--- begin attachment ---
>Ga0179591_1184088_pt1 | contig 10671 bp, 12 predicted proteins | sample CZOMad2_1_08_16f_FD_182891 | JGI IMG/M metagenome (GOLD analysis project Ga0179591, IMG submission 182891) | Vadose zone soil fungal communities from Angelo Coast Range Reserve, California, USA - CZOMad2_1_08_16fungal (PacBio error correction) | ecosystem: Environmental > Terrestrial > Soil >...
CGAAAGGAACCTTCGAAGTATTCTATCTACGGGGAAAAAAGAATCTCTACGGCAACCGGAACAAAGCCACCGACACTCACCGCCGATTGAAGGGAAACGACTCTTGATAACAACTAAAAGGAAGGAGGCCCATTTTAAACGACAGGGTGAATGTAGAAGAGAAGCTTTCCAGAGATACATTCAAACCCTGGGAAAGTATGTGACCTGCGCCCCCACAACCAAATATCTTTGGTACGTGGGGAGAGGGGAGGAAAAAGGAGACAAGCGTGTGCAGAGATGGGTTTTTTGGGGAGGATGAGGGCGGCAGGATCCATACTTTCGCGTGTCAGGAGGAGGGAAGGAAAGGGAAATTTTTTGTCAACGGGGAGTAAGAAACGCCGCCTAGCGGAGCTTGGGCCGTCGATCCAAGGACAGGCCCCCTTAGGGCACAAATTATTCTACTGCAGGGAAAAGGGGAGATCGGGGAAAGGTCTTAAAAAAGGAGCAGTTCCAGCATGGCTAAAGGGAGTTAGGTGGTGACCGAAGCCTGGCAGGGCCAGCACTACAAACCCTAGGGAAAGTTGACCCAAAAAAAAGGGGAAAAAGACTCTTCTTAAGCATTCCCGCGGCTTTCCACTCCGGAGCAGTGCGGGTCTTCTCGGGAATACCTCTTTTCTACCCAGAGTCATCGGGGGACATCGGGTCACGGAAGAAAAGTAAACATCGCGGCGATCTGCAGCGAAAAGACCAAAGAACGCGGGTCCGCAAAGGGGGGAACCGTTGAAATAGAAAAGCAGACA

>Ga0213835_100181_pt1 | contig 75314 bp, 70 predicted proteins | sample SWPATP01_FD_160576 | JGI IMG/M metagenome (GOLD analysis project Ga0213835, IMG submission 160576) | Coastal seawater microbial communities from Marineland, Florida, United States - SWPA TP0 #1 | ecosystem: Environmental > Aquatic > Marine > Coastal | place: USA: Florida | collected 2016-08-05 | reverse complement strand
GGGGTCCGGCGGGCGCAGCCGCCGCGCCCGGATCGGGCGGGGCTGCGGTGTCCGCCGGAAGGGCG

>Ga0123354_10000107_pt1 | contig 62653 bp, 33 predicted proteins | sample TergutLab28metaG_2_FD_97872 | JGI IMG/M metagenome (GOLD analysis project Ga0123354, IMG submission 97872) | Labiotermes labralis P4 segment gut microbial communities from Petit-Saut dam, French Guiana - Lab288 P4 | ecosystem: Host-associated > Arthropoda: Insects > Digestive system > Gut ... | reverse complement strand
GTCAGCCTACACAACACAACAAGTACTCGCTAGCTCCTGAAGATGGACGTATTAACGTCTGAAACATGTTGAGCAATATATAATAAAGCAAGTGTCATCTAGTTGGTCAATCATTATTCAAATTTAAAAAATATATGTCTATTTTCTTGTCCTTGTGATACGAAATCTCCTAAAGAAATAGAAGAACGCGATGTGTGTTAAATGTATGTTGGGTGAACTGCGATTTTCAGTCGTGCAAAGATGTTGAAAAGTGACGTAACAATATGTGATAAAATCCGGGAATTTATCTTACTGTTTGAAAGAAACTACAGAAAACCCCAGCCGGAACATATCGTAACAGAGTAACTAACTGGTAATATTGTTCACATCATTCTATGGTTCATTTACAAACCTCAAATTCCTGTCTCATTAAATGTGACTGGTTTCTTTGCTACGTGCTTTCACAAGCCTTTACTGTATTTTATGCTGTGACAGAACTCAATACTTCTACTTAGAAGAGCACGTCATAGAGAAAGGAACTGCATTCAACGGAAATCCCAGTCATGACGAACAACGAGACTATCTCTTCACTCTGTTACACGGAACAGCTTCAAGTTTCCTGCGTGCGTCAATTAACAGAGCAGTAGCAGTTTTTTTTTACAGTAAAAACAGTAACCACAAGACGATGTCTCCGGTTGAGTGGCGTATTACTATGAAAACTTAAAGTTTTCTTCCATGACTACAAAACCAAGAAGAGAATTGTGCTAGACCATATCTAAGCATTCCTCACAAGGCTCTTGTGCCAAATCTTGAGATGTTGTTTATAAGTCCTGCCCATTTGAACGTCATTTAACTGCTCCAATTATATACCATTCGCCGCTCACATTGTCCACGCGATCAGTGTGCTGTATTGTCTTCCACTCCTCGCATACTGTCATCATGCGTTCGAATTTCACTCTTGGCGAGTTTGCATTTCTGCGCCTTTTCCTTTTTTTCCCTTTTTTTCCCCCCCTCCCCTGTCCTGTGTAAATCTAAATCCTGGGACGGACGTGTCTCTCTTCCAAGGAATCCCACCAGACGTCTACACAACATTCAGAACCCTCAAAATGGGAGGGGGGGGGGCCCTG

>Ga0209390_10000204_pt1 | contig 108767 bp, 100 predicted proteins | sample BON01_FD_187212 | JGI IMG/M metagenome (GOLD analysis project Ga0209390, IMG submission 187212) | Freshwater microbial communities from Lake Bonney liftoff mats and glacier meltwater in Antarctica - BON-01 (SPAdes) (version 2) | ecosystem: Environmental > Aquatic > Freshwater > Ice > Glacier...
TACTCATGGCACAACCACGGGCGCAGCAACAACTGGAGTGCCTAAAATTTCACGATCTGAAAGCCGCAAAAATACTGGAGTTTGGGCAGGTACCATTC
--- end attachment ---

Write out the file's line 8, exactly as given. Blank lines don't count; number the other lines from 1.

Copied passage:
TACTCATGGCACAACCACGGGCGCAGCAACAACTGGAGTGCCTAAAATTTCACGATCTGAAAGCCGCAAAAATACTGGAGTTTGGGCAGGTACCATTC